One may be tempted to think it is all right, or even noble, to risk our health in order to receive Jesus in the Eucharist. After all, as Saint John Paul the Second writes, “the mystery [of communion] is so perfect that it brings us to the heights of every good thing: Here is the ultimate goal of every human desire, because here we attain God and God joins himself to us in the most perfect union.” Countless Catholics in the past have risked their lives for this union, saying Mass upon the tombs of their martyred comrades and constructing priest-holes for protection against Elizabethan authorities. Shouldn’t we follow their example and accept the risk of contracting a deadly virus that was described above?

The current situation is very different from that of these noble fathers. While their actions were an act of protest against oppression; ours reject government guidelines that are meant to protect us. Some oppressed Christians were indefinitely deprived of the Eucharist, not knowing if they could ever receive it again; we are just waiting for the pandemic to reside, or for a vaccine to come, in the next few months. Let us avoid such prideful comparisons!


While Christ cares for our souls, providing us with Himself as our spiritual food and drink, he also wishes for our bodily health. A healthy body will give us more time on Earth to sanctify ourselves, to combat injustice, and to spread the Good News to those around us. Overall, it is something worth careful protection! Until the reception of communion holds no risk of contracting a deadly disease, this author recommends abstaining from it and making frequent acts of spiritual communion.

Counterpoint! The Essential Bread of Life feeds the Domestic Church

How to Receive Christ With Love in the Eucharist

by Phillip Hadden, Holy Apostles College

Bishop Robert Barron explains on his Word on Fire Institute class on John Henry Newman that the modern university treats theology as a hobby, and in much of the same manner society treats religion also as a hobby. Religion is nothing more than something that someone chooses to do in their spare time. The treatment stems from modernity’s acceptance of the philosophy of Immanuel Kant and the Romantic Age (throw Schleiermacher in there too) that the material object of religion (theology) is the subjective human need and the way we are informed is through human means and experience. However, the study of God is an objective science; it is ordered, it begins with a cause, it has propositions, it deals with certainty, it is argumentative, and it has proofs. Faith begins with the movement of the will after the intellect accepts propositions. The will is then moved to faith to things not evident by the trust of the revealer of revelation. The movement of faith is twofold as it compels a movement of an act of charity as persons order their will to the will of God–who is love. God calls us to goodness to the end of perfection–to live a life of holiness.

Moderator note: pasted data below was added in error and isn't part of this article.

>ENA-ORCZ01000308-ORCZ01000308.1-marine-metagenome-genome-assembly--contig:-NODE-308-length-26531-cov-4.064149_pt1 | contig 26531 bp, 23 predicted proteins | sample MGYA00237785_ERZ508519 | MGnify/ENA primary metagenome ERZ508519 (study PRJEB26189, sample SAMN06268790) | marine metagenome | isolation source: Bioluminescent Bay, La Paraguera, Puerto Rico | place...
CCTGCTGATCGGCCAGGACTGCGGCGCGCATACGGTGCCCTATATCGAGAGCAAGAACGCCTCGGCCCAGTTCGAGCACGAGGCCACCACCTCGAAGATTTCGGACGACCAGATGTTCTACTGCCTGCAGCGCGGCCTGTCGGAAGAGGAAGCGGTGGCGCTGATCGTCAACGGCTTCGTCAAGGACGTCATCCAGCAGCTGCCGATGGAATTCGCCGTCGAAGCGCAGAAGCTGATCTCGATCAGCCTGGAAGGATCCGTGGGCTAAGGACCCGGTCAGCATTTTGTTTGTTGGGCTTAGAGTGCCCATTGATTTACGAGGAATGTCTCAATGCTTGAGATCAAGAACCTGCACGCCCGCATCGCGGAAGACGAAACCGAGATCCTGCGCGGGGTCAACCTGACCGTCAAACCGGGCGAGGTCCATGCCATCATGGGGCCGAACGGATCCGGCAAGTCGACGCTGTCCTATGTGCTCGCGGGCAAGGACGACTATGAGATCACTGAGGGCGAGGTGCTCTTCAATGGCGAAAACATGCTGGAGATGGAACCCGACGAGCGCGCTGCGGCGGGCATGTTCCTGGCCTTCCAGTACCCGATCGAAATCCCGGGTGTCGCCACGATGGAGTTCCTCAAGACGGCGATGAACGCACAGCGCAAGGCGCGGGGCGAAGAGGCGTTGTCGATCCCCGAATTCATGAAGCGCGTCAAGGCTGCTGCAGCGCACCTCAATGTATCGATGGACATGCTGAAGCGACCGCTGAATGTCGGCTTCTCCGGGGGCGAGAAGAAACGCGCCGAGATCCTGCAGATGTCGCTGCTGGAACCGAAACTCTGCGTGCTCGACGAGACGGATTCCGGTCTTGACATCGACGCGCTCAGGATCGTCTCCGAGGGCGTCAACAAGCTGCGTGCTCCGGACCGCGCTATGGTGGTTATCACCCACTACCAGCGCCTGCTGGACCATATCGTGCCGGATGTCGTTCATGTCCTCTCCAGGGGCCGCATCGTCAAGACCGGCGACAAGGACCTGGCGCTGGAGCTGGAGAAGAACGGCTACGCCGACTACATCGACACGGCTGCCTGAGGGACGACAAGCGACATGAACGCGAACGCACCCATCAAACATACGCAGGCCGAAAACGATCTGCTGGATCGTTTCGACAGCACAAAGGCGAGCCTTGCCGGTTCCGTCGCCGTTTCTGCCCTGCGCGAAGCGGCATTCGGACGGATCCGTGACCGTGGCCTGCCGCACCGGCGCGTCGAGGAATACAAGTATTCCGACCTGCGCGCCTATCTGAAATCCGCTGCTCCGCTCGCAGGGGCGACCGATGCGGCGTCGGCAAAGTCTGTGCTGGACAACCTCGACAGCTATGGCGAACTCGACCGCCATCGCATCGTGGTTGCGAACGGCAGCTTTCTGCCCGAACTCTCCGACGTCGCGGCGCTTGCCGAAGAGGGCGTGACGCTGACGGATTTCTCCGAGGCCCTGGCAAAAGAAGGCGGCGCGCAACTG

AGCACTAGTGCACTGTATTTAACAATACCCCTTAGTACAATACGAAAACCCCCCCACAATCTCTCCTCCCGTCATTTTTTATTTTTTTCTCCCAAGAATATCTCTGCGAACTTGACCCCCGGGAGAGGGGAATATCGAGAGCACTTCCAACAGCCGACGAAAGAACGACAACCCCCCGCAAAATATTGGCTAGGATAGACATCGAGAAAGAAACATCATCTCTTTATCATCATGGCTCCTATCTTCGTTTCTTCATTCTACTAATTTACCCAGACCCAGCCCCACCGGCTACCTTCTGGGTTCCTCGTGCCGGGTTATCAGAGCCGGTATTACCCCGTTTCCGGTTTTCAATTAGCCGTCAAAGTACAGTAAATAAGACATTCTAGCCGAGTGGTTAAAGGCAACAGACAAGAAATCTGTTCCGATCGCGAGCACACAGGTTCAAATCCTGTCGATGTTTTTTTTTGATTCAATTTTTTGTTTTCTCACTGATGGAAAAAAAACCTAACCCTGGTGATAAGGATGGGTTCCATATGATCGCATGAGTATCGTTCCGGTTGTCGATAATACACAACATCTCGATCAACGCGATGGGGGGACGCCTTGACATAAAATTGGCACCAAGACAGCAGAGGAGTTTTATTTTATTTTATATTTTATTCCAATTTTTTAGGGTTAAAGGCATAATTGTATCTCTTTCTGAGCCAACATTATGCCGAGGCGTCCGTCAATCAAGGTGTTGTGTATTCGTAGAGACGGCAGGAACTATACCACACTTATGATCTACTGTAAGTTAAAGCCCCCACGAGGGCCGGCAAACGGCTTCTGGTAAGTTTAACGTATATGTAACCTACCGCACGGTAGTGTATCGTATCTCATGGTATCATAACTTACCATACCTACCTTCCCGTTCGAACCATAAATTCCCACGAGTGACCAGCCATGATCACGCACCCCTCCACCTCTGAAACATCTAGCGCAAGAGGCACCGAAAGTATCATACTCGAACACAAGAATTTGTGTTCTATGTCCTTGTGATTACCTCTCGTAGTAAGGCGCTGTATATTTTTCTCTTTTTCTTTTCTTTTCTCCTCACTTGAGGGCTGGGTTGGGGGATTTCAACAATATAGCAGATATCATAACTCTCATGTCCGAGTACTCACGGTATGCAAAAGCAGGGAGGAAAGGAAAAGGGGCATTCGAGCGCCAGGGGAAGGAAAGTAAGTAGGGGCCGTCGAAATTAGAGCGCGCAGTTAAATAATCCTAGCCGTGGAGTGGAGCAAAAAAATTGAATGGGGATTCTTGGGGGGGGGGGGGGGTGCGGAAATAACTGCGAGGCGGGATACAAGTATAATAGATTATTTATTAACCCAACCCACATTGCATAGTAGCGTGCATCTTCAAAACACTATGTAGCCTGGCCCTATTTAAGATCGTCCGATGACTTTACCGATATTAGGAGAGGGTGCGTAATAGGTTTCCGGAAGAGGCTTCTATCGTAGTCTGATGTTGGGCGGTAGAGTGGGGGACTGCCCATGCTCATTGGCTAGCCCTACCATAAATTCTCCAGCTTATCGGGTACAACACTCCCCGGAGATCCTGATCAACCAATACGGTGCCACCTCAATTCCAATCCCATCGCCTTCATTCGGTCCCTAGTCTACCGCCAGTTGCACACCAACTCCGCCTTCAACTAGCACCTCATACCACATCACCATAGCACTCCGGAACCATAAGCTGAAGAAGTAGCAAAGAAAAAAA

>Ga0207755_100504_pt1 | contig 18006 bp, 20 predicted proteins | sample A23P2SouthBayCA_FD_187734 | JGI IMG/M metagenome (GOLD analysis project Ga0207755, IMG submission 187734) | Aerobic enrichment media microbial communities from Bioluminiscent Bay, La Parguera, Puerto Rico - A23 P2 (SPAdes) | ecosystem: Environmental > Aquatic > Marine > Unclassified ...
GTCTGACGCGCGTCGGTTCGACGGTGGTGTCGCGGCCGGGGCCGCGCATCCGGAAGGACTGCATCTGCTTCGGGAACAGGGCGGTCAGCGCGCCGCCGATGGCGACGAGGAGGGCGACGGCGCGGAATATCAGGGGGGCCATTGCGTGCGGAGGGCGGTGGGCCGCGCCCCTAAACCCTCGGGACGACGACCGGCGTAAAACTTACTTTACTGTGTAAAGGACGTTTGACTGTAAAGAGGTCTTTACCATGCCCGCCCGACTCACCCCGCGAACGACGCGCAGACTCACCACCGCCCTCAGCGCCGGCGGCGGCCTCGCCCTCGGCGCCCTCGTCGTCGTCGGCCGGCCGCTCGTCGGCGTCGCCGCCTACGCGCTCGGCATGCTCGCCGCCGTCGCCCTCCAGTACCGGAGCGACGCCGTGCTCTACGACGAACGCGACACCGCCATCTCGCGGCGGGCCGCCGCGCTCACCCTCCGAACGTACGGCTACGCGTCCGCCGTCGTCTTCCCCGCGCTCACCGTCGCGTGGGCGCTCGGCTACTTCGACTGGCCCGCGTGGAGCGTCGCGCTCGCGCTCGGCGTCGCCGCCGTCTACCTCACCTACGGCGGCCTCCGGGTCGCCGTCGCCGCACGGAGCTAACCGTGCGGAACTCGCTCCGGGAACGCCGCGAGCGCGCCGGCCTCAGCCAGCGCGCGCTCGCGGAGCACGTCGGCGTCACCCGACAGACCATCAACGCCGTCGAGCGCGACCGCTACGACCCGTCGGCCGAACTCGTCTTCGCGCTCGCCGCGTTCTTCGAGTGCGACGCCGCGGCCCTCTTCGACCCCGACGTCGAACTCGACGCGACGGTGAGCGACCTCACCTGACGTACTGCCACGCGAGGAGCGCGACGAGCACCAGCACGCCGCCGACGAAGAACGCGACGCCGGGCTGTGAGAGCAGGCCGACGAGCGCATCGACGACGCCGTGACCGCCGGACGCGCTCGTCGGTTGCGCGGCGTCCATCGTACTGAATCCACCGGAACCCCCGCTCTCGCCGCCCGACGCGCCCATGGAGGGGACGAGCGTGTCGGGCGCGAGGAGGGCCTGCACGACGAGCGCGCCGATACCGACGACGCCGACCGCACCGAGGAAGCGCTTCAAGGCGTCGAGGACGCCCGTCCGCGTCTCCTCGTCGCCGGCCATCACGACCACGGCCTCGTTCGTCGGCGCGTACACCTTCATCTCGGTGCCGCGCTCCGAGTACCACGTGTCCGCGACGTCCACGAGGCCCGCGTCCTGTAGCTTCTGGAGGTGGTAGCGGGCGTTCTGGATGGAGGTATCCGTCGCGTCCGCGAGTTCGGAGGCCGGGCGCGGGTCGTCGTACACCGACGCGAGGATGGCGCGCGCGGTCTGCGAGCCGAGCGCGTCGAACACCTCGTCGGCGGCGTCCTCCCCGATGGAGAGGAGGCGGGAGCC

Sadly, the capitulation of Christian leaders to secular authorities during the pandemic has lowered religion in the state of society as less than a hobby. As any one of us need sustenance for our bodies to will ourselves to go to work and can go to the grocery store; our souls need the sustenance provided in the Blessed Sacrament in order to move our will to God’s will through grace to do His work. In fact, recently, a video has been making its rounds on twitter of a church having service in a Walmart due to their church being ordered to be closed down due to the pandemic. Christians should be cautious how we navigate this time. Sure, we should consider the common good, but we must discern what this means actually. By the grace of God, when the pandemic subsides, the faithful should not be surprised, if they find the pews less filled. Christianity continues to be relegated to nothing more than a hobby by secular governments and by the culture at large. The secular governments show time and time again, the first action is to interrupt the action of religion, although those same governments still allow many to sacrifice to the idols of their hobbies because hobbies have been deemed essential—not religion and especially not Christianity.  

If society considers the common good as merely what affects the material, we can throw out a lot of other aspects of society just as Newman points toward the Idea of the University when other subjects of study are thrown out when we start to argue against the objectiveness of theology. To bring this more in focus because Fr. Thomas Joseph White wrote a very good article in First Things about the Church’s care for the common good. Epidemic Danger and Catholic Sacraments. As the Science of God properly orders all other sciences, the life of the Church properly orders the life of the community (society). So, when the Church is deemed non-essential in society, much like theology in a university, something else will replace it. Please do not misconstrue what I am saying, the common good and the dignity of the body should be a focus of consideration, but if we look at humanity within the concept of Aristotle’s four causes, that consideration cannot supplant the formal cause–the soul. It cannot supplant the final cause or the end of human existence which is the adoration of God. If we treat only the considerations of the material cause then we lose the entire basis of the Catholic definition of human dignity.